RSSCategory: American Culture

Time to take down the Confederate Statues.

August 19, 2017 | By | Reply More
Time to take down the Confederate Statues.

At National Review, Arthur Herman gives his best reasons why the public Confederate statues should remain in publicly owned spaces.   I do believe that Herman put the best foot forward of the “Keep the Statues” crowd.

I disagree with him. These statues belong, if anywhere, in the Jim Crow wing of a history museum.  Herman received strong pushback in the comments to his article, many of these comments echoing my beliefs. Here are some samples of the comments critical of Herman’s defense of the statues:

“The timeless virtues of slavery. Symbols of Southern history of slavery.”
“Most of those statues were NOT erected in the days after the Civil War. Nor were they erected in the days since the 1970s, when Jim Crow was over.”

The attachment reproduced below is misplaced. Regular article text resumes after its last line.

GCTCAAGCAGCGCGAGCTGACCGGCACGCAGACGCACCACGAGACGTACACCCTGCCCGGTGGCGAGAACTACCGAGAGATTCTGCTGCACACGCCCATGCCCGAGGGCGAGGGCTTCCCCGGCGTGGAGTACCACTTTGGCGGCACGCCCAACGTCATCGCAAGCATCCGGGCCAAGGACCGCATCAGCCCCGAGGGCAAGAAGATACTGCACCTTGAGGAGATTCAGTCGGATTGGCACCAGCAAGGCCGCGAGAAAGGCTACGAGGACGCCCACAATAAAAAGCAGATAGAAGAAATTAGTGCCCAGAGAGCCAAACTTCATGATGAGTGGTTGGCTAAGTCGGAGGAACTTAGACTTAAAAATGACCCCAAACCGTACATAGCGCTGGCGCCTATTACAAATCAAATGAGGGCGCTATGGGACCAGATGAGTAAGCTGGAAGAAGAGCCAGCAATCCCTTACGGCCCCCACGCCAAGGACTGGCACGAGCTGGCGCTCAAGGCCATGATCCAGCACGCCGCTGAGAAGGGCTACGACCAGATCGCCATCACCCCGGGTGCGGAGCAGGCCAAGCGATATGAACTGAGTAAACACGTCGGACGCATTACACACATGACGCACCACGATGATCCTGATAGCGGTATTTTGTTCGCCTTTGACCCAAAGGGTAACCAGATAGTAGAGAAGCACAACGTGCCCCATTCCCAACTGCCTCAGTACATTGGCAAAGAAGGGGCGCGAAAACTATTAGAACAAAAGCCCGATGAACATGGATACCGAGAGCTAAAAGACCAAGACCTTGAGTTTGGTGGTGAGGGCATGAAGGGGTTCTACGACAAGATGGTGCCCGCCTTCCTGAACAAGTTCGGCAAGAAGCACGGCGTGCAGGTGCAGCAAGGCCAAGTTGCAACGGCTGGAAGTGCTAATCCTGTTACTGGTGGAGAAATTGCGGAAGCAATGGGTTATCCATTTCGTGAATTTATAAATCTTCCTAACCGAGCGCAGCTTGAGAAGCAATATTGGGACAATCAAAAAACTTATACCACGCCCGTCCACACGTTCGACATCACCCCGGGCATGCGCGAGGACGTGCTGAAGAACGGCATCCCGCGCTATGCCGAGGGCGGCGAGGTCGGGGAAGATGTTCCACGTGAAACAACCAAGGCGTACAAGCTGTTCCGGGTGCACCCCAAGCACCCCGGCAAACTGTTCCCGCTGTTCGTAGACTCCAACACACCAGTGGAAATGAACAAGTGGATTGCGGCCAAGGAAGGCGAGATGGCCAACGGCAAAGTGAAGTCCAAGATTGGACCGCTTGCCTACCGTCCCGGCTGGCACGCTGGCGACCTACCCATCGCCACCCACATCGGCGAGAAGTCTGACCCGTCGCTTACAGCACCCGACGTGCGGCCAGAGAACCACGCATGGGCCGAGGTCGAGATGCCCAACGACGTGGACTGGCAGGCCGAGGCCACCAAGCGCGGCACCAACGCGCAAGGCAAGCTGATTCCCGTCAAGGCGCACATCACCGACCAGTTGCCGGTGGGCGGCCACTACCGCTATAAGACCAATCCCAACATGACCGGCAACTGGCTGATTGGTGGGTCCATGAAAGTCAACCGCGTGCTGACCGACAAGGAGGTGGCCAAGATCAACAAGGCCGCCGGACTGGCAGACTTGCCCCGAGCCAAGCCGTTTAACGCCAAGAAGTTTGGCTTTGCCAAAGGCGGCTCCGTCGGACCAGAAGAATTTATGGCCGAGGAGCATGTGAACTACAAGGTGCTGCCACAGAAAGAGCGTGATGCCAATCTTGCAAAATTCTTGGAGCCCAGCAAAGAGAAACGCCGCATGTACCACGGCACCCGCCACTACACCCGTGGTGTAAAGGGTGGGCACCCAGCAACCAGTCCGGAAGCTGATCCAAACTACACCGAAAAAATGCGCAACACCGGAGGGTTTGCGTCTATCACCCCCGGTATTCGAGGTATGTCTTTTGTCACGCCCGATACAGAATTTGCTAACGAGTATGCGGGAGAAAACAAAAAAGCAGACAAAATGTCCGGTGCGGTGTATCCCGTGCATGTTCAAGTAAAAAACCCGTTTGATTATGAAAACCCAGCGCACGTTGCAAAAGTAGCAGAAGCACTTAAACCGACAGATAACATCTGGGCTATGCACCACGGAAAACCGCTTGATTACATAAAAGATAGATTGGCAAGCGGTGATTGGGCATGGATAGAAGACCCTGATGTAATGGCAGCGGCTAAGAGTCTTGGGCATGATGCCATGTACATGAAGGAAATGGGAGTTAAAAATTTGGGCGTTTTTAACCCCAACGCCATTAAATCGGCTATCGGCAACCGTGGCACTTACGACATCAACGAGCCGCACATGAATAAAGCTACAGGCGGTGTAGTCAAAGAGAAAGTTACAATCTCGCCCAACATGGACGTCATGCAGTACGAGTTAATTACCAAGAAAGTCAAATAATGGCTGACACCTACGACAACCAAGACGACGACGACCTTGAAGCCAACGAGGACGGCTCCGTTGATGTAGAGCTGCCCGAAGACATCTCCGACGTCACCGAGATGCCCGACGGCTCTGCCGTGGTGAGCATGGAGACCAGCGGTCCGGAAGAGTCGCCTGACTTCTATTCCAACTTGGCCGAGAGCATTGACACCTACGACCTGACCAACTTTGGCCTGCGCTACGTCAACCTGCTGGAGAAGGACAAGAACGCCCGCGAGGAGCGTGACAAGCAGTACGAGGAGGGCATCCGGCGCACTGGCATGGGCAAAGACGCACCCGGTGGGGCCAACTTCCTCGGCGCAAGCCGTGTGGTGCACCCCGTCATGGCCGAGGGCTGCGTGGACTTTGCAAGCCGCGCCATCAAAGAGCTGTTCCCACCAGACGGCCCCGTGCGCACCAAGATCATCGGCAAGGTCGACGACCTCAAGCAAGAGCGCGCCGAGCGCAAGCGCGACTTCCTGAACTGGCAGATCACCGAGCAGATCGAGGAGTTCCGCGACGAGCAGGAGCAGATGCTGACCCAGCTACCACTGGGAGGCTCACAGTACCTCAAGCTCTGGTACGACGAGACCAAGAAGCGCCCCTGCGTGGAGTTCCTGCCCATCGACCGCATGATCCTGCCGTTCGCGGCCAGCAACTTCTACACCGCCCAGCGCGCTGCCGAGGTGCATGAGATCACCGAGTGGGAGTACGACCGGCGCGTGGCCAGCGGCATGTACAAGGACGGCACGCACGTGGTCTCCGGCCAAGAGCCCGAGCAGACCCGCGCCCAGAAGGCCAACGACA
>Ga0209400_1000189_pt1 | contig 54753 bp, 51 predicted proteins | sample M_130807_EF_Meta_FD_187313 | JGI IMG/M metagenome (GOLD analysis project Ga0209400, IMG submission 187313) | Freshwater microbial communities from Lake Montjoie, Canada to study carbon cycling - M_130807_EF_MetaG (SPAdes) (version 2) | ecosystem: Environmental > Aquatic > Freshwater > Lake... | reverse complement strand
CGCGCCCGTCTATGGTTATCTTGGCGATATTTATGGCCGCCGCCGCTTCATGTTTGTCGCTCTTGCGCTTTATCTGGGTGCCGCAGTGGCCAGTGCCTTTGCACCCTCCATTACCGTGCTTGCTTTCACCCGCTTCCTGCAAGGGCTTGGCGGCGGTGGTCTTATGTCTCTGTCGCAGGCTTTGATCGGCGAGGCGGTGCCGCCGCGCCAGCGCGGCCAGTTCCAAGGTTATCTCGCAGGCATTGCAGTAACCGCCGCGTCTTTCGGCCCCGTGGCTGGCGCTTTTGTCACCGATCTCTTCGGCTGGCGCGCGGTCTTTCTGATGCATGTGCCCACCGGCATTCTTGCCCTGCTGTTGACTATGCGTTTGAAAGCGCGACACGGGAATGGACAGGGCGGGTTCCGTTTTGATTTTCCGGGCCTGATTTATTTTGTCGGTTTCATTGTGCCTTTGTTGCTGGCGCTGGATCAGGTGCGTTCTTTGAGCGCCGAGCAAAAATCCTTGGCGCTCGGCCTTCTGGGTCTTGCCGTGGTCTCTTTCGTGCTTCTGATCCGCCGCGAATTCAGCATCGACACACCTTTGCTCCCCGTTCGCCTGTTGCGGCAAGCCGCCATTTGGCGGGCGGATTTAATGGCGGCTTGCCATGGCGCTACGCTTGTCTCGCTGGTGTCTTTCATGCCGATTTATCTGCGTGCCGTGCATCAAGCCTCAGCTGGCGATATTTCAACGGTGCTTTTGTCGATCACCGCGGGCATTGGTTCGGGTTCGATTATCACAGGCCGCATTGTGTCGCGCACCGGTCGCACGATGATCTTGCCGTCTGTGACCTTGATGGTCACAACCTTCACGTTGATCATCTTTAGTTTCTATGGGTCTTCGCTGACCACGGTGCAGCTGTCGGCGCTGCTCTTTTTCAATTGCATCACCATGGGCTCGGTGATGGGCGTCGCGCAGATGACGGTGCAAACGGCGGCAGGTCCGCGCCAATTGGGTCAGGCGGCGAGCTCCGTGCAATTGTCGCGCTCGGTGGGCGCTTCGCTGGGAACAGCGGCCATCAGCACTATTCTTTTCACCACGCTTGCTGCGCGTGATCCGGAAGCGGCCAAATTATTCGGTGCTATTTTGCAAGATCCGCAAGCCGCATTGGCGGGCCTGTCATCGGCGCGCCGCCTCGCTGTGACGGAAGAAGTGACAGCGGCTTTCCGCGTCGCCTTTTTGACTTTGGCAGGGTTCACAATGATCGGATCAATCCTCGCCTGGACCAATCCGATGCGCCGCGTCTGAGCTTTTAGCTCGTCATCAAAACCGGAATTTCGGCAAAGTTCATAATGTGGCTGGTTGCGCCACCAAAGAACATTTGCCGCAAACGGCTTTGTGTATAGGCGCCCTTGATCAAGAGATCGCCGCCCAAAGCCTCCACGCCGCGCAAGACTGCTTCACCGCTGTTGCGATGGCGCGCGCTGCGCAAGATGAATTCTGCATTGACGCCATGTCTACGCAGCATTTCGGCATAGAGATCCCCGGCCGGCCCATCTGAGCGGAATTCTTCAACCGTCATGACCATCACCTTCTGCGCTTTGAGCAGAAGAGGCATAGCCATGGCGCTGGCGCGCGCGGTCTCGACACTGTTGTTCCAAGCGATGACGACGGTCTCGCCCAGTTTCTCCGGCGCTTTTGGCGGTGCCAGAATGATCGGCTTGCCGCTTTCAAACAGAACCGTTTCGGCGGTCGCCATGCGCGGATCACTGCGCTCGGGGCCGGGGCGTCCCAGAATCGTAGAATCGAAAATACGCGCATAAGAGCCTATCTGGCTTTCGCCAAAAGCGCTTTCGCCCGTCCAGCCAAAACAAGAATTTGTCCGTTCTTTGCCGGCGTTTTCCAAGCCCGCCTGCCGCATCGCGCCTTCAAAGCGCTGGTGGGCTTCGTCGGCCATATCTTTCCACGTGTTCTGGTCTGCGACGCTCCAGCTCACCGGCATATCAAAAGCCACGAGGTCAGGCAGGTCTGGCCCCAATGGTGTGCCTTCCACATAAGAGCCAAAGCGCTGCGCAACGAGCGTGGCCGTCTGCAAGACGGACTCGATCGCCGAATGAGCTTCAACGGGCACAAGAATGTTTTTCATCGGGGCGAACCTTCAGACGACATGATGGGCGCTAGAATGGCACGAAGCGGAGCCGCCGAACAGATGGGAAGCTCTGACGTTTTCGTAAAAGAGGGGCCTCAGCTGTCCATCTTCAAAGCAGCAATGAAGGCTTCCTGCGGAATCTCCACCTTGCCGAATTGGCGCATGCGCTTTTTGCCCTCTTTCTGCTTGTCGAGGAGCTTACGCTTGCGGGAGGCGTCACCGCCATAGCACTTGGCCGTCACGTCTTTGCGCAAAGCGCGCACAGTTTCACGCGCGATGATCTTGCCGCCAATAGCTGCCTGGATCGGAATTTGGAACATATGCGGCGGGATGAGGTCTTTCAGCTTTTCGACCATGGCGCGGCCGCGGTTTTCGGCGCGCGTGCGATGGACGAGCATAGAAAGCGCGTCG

“They were put up as part of the wave of “Lost Cause” historical revisionism that swept the South in the first half of the 20th century. The purpose was to try to redeem *the cause for which the South had fought*.”

File-Lee_Park,_Charlottesville,_VA.jpg

“I don’t have a problem honoring the ordinary enlisted men–the privates and sergeants–who fought bravely on both sides of the Civil War. But the Confederate leadership–and this includes Lee–should not be honored because the cause they fought for was *to break up the United States*.” Most of those statues were NOT erected in the days after the Civil War. Nor were they erected in the days since the 1970s, when Jim Crow was over. They were put up as part of the wave of “Lost Cause” historical revisionism that swept the South in the first half of the 20th century. The purpose was to try to redeem *the cause for which the South had fought*.”

“Thomas Jefferson is NOT honored because he had slaves. He is honored because he wrote the Declaration of Independence, which asserted the equality of all humanity before God. Tear down his memorial and you would be tearing down the Declaration of Independence too.”

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Lee Camp: Take Down the Statues

August 19, 2017 | By | Reply More